Individuals and organizations facing a task or problem can choose to handle it on their own or task someone else. In the latter case, that is, accessing outside resources, mobilizing crowds can play an important role. We refer to crowdsourcing as the usage of web-based platforms to call on large, diverse sets of ex-ante unidentified individuals (crowd) to engage in solving problems identified and defined by organizations.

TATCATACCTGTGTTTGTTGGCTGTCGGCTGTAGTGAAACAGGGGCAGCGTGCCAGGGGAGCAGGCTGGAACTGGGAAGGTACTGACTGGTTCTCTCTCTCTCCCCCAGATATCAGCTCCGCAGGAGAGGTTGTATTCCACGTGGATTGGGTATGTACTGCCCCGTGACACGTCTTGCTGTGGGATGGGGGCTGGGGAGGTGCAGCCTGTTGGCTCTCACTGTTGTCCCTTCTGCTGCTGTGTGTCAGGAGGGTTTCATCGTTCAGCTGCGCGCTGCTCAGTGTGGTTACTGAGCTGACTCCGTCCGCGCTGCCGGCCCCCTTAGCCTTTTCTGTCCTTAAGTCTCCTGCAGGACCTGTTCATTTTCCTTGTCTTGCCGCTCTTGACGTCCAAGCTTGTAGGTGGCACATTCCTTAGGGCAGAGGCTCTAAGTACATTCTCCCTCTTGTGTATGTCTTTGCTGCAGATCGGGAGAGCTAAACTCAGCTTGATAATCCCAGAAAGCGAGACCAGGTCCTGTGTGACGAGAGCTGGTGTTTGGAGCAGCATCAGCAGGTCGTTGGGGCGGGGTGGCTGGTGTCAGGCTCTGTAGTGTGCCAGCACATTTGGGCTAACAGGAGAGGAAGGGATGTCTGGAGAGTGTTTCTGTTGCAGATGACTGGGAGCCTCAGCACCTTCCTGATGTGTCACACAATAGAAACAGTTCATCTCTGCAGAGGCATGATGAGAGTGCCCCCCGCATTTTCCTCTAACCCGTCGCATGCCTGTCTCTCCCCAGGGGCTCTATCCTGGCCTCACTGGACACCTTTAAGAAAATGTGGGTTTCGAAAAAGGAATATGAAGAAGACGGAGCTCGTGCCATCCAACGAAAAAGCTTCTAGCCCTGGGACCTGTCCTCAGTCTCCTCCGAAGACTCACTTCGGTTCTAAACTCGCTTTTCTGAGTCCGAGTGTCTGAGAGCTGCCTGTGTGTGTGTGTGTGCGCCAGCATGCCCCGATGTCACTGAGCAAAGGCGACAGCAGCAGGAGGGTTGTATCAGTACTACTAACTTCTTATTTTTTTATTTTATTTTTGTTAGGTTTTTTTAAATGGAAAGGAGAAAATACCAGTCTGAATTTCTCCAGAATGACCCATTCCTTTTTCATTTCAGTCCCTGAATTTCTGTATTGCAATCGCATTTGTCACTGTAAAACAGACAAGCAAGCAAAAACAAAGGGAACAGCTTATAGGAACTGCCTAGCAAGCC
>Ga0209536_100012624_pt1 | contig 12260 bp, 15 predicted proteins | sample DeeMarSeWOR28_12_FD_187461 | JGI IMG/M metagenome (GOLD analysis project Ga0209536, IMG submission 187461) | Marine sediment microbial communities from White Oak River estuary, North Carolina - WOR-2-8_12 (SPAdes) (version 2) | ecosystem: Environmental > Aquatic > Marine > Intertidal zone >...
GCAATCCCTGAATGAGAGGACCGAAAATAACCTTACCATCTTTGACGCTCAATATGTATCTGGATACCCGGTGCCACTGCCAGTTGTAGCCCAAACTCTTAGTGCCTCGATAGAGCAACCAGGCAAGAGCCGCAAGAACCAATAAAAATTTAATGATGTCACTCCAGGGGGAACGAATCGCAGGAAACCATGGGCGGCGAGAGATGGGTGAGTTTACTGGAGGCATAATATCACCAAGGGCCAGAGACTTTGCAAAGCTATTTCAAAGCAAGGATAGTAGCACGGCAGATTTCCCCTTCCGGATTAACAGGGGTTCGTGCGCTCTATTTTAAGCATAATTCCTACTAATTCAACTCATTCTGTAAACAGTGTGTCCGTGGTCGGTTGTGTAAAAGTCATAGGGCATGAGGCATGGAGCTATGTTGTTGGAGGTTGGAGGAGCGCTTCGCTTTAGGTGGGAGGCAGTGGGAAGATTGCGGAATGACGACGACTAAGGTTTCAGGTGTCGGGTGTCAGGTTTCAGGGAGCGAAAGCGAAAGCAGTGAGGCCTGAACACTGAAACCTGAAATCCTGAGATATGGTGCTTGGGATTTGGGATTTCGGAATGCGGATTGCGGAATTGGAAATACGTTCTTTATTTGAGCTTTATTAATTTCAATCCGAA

Crowdsourcing still seems to carry significant novelty for scholars and practitioners alike, but, arguably, it has become a buzzword. Buzzwords are over used; consequently, their meanings often get overextended, blurred and distorted. It is time to reassess and clarify the concept crowdsourcing. That is the goal of our talk. First, we define crowdsourcing and unpack the necessary conditions for successful crowdsourcing. Second, we differentiate between four different types of crowdsourcing, and, third, we examine the consequences and the ethical challenges of each type for (a digital) society.